Tasmania's status as 100 per cent self-sufficient in renewable energy is being used in an attempt to attract energy intensive industries looking to "establish their environmental credentials".
The Tasmanian Renewable Energy Action Plan, released on Saturday, detailed the work of the Coordinator-General in using the state's renewables "brand" as part of discussions with investors.
It was one of a number of ways in which the government plans to use renewable energy to attract jobs and investment, which one business group said could be akin to the "hydro-industrialisation" for the 21st century.
The plan outlines the establishment of "Renewables Tasmania" within the Department of State Growth, bringing together the government's existing workforce of energy advisers and policy directors to achieve 200 per cent equivalent renewable energy output by 2040.
Another ambition within the plan includes establishing a Bioenergy Vision, involving the use of waste to create bioenergy. This could "support the agricultural and forestry sectors to grow and become more competitive", according to the plan.
Providing green hydrogen to Antarctica - as well as other export markets - was also considered a growth area.
Tasmanian Minerals, Manufacturing and Energy Council chief executive officer Ray Mostogl said it provided a "much bigger narrative" than the government's first attempt at a long-term renewables strategy.
He said at least 100 businesses could spawn just from "niches" within the new plan.
"This is the 21st century hydro-industrialisation again. We saw how good that was, we're living off the benefits of that today, this plan really sets that next platform," Mr Mostogl said.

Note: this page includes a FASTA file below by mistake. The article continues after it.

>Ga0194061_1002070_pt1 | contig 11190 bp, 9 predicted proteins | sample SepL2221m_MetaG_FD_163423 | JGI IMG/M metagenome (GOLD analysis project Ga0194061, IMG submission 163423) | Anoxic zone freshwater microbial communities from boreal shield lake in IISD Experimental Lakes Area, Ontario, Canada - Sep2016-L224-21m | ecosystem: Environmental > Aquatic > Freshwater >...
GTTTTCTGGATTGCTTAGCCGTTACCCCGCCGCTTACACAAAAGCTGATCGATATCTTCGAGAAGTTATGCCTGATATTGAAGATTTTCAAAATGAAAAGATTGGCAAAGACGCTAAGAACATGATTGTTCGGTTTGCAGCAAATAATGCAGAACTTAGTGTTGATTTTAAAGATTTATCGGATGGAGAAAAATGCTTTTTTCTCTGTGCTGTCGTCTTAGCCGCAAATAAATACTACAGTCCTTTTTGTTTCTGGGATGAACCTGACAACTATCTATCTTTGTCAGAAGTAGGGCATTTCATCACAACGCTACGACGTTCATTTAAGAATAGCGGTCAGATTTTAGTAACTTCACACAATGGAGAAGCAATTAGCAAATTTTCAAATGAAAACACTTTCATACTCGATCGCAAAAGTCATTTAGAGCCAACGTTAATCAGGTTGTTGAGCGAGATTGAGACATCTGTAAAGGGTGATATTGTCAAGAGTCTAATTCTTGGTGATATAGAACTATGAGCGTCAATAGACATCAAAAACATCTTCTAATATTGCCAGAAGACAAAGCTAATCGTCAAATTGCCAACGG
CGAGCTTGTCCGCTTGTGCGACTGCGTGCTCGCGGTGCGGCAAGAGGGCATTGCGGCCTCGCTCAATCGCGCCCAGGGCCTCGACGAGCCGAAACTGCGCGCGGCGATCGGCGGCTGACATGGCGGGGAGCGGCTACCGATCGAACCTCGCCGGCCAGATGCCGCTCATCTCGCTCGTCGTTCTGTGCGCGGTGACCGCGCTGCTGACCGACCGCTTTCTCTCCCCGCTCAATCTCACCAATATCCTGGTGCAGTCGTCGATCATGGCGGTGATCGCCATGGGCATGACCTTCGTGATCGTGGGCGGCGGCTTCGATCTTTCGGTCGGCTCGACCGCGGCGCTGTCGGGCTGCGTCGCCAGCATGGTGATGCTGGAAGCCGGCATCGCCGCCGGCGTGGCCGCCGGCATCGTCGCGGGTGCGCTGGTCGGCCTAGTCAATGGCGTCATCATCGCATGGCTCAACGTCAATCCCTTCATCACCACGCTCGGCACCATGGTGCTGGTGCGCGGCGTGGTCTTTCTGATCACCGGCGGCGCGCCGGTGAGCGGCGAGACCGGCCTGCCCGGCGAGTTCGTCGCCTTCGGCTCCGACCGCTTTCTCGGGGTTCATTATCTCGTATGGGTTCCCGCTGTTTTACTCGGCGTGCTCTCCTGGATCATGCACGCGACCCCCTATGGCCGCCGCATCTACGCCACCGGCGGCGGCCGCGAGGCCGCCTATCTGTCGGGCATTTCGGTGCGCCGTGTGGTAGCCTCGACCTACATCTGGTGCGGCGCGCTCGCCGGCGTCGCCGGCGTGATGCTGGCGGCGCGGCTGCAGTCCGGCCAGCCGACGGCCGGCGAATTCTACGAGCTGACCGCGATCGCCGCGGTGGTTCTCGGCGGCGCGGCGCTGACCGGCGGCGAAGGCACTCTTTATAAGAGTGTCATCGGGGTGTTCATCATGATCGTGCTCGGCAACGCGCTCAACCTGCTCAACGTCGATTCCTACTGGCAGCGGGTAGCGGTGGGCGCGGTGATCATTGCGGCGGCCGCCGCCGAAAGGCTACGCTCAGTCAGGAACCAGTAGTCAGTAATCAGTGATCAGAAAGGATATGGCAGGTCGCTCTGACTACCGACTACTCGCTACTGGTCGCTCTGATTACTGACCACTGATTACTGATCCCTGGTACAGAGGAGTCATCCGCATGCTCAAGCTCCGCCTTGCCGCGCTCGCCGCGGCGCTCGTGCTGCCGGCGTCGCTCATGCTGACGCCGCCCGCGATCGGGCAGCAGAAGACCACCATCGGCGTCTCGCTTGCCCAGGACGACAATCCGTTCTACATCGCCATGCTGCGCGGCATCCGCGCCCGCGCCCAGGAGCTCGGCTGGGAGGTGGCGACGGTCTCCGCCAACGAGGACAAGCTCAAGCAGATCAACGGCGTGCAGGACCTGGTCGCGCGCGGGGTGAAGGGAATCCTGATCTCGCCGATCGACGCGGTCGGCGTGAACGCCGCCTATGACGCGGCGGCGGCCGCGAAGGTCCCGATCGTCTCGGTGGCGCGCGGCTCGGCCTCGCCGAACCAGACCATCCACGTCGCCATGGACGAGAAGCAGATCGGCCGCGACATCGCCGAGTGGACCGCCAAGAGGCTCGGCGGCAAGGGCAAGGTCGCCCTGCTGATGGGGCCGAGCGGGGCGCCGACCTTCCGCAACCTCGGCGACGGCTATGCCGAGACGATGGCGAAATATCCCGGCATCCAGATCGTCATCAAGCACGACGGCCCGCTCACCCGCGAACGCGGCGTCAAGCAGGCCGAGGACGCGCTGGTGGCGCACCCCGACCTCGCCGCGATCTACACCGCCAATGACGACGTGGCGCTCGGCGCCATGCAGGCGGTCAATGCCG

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"This now touches a lot more than just Marinus and Battery of the Nation.
"We believe the Tasmanian community needs to start looking at the bigger picture here and understand all of the opportunities that are presented."
Tasmania achieved 100 per cent self-sufficiency in renewable energy on November 27, ahead of the target date of 2022. The 150 per cent target is set for 2030, when the government also plans for Tasmania to be a green hydrogen exporter and have its government vehicle fleet 100 per cent electric.
The plan detailed how the Coordinator-General is using the state's renewables image as a selling point.
"Tasmania offers a strong cost-competitive case for energy intensive industries wishing to establish themselves in an environmentally sustainable location. Globally businesses are increasingly seeking to establish their environmental credentials through operating in a low emissions or carbon-neutral environment," it reads.
"The Office of the Coordinator-General is actively promoting these opportunities through direct engagement with potential investors and through the promotion of energy investment opportunities nationally and globally.
In an attempt to address any community concern regarding a potential rapid expansion of renewable energy projects, the government will establish a Renewable Energy Coordination Framework.
Energy Minister Guy Barnett said the plan provided a "consolidation" of the government's renewable energy actions to present to industries.
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